The defendant denies the material allegations of the complaint, and avers as matter of defence:
II. That if plaintiff was injured, it was through the negligent act of a fellow-servant in the employ of defendant's company, for which defendant is not responsible.
III. That the plaintiff contributed by his own negligence to his injury by jumping off a train while in swift motion, and by obeying commands which were manifestly dangerous, according to his own allegation, and by other negligent and careless acts.
IV. That the complaint does not state facts sufficient to constitute a cause of action.
At the trial, the Court submitted to the jury the following issues, to which they responded as indicated at end of each:
I. Was Grant the superior of the plaintiff as stated in the complaint, whose commands the plaintiff was bound to obey, as alleged in the complaint?
II. Did the said Grant command or order the plaintiff to jump from the car of the defendant while it was running at a swift rate of speed?
III. Was the plaintiff injured thereby?
IV. Did the plaintiff know that it was dangerous to jump from the car while it was running at a swift rate of speed?
V. Could the plaintiff, by exercising the care of a man of ordinary prudence, have known it was dangerous to jump from the car while it was running at such a rate of speed?
What damages has the plaintiff sustained, if any?
Damages, seven hundred and fifty dollars.
Upon the findings, the plaintiff moved for judgment, but the Court gave judgment for the defendant.
It appears from the case stated on appeal, that there was evidence that the plaintiff was employed as a section hand by Grant, who was master of a section on the railroad of the defendant, between Marion and Old Fort. That he, Grant, had control of the section hands, and discharged hands, and had a right to require obedience to his orders.
The proof showed that the plaintiff was not acquainted with railroad work or trains; had been in the employ of the company only three weeks prior to the wrong complained of. That the duty of the plaintiff as a section hand, was to work repairing the road, and to man the dump-car used by the section hands; that Grant had four hands on his section, and that it required four hands to handle the dump-car used by the section hands. Plaintiff testified that he was a novice at the business; did not know the danger involved in jumping from the car while moving, the day he was ordered by Grant to jump. That Grant told Godfrey, another section hand, to jump first, but Godfrey did not jump. The plaintiff's ankle was dislocated. The physician testified that the injury was permanent.
The plaintiff stated that when witness was fixing to jump off, Grant told him to be careful, there was danger of getting hurt, but witness did not know it until he jumped off. The train was running fast. (Counsel suggested "very fast?") Witness said: Pretty fast. Witness heard Grant tell Godfrey to jump off, and he did not do it; after witness was hurt, he supposed it was because Godfrey thought there was danger in it; did not ask Godfrey why he did not jump; that when plaintiff was fixing to jump, Grant told him to be careful; that he, plaintiff, was careful as he could be; he said Terrell, the engineer, was the first to come to him after he was hurt; that Terrell then said: "Don't know what Grant was thinking about, to tell him to get off while the train was in motion"; Terrell said that Grant said he would tell one of the hands to get off and help fix the dump-car; witness knew the car was going to stop on the top of the grade.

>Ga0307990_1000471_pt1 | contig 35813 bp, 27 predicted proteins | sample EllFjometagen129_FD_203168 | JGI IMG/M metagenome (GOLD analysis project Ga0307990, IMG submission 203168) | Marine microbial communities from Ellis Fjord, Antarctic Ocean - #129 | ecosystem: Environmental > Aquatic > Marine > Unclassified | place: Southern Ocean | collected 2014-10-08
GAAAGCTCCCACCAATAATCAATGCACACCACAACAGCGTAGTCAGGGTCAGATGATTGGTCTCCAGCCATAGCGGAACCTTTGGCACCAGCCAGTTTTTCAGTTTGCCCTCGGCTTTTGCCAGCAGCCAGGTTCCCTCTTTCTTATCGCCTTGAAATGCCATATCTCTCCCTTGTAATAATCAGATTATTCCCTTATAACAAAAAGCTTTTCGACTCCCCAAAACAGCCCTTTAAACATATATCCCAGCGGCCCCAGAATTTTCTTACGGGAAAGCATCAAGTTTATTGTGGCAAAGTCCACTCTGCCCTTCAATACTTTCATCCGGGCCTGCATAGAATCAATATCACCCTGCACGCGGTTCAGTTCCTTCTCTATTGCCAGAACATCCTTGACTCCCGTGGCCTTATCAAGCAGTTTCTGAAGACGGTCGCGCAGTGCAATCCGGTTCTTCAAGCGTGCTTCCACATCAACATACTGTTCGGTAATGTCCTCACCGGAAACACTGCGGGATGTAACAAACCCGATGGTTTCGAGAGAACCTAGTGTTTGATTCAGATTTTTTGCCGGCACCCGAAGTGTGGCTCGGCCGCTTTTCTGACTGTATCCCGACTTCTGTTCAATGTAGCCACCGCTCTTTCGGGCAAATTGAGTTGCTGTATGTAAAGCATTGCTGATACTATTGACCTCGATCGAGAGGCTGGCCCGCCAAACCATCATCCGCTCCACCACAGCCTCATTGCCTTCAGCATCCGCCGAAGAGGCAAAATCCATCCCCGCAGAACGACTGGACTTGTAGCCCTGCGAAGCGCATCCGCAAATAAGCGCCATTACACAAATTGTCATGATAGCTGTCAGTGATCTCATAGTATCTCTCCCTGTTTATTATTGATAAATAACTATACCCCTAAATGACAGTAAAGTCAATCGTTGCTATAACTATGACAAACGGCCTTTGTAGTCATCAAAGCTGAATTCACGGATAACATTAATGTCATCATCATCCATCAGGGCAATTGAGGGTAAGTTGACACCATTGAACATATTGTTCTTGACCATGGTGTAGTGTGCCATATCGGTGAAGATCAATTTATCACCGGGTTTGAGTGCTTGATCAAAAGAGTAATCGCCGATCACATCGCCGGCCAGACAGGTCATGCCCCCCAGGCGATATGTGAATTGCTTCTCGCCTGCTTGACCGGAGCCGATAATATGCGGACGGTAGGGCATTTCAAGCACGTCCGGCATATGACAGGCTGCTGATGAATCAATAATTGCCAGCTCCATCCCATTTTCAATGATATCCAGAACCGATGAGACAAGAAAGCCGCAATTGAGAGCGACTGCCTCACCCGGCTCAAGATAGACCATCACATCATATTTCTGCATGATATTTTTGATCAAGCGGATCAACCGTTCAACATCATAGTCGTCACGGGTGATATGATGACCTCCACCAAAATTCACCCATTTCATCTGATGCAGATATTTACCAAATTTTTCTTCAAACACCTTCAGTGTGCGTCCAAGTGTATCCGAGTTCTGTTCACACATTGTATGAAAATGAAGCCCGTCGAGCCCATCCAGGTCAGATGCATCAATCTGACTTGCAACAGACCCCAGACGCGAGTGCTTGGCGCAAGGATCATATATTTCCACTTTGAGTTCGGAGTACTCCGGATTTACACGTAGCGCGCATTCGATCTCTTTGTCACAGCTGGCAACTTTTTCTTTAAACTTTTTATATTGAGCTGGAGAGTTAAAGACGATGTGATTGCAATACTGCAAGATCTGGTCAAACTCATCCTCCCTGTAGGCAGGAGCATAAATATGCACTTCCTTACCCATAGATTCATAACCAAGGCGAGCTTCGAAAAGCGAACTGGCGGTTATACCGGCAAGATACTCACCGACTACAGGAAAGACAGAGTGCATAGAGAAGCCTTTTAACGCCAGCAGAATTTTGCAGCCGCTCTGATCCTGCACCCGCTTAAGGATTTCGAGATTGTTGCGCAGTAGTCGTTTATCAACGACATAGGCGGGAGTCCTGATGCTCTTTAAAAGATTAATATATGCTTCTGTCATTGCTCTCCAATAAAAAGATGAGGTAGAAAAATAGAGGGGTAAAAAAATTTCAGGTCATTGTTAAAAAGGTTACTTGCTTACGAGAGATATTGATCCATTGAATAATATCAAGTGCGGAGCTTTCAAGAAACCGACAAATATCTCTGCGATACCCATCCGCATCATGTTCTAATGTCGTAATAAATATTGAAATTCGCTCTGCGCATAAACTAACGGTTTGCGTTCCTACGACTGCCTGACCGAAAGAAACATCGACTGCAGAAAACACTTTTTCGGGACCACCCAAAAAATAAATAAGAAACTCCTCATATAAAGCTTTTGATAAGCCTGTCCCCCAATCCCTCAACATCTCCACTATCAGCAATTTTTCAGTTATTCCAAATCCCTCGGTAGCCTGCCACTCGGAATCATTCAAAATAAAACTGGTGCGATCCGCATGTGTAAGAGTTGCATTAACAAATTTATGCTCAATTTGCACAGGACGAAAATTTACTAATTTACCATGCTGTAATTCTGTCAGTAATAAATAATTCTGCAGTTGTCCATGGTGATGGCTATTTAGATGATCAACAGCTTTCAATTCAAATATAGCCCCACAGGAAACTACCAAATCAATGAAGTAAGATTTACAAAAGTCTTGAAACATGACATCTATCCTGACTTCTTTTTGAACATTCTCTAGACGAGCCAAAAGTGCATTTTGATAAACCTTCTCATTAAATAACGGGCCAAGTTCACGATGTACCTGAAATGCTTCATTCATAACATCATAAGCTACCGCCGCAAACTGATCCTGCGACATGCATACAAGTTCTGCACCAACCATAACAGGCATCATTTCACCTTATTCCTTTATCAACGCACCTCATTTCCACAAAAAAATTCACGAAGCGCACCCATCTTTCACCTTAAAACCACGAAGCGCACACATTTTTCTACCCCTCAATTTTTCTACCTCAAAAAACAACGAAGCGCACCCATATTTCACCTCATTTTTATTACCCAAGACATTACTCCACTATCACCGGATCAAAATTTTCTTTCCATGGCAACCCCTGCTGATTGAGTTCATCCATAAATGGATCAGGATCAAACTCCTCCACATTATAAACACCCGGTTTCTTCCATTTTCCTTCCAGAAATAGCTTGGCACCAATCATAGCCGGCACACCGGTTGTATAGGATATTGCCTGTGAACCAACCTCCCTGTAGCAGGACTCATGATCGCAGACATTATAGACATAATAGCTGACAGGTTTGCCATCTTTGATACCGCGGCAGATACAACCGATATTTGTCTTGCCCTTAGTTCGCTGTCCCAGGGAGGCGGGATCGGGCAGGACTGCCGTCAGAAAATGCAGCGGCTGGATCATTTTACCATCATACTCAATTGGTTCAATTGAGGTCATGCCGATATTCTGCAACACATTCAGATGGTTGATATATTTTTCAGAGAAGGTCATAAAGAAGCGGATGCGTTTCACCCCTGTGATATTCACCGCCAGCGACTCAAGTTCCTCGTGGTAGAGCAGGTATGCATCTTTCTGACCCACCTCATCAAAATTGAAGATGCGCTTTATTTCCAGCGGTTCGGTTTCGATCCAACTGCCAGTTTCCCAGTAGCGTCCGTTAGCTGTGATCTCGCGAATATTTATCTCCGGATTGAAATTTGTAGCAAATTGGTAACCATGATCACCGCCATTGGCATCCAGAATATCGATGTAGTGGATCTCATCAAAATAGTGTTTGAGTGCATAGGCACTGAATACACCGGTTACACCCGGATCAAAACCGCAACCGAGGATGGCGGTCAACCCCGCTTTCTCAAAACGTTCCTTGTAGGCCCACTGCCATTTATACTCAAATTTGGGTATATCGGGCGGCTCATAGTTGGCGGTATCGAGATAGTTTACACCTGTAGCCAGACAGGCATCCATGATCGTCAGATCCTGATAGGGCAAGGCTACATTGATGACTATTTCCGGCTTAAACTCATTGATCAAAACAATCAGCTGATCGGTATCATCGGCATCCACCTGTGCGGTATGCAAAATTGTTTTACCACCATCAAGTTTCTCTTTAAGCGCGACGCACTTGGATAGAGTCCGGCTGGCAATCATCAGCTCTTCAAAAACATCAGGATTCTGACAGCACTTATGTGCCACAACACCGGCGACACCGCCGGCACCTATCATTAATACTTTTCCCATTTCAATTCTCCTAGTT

It was in evidence that Terrell, the engineer, was that day running an extra freight; that Grant had received orders to take his men and help put on some old trucks; that Grant took two of his section hands and put them on the train at Old Fort, to be carried to the dump or section car; that the dump-car was on the side of the railroad track, about half way up the grade east of the Catawba river bridge; that before leaving Old Fort. Grant asked the engineer of the freight train to stop at the dump at Hemphill's crossing, that the section hand might get off and put the dump-car on the track, so as to accompany the freight train; that the engineer refused, alleging that he was too heavily loaded to stop on that grade, as he could not start again, and was obliged to keep on up the mountain. There was evidence on the part of the defendant, by Grant, that was contradictory of the plaintiff's testimony; that Grant told the plaintiff and Godfrey, at Old Fort, that when the freight cars stopped at the top of the grade, they would jump off and go back to the dump-car, and help put it on, and bring it to the freight train; there was evidence tending to show that the up-grade was about half a mile long, and that the dump-car was about a quarter of a mile from the top of the grade; there was evidence tending to show, when opposite the dump-car, Grant left the engine, where he had been riding from Old Fort, and came down on the coal flats, where the plaintiff and Godfrey were sitting; that Grant commanded Godfrey to jump off and help put the dump on the track; that Godfrey did not jump. Godfrey testified that Grant then turned to plaintiff and told him to jump when he saw the train moving as slow as it would move before it got to the top of the grade; that he noticed no slacking up of the train or slower rate of speed than it was then running at, till it reached the top of the grade; that plaintiff started to jump off, and Grant went forward to the engine; that plaintiff got down on his hands and knees as near the ground as he could and jumped and was injured.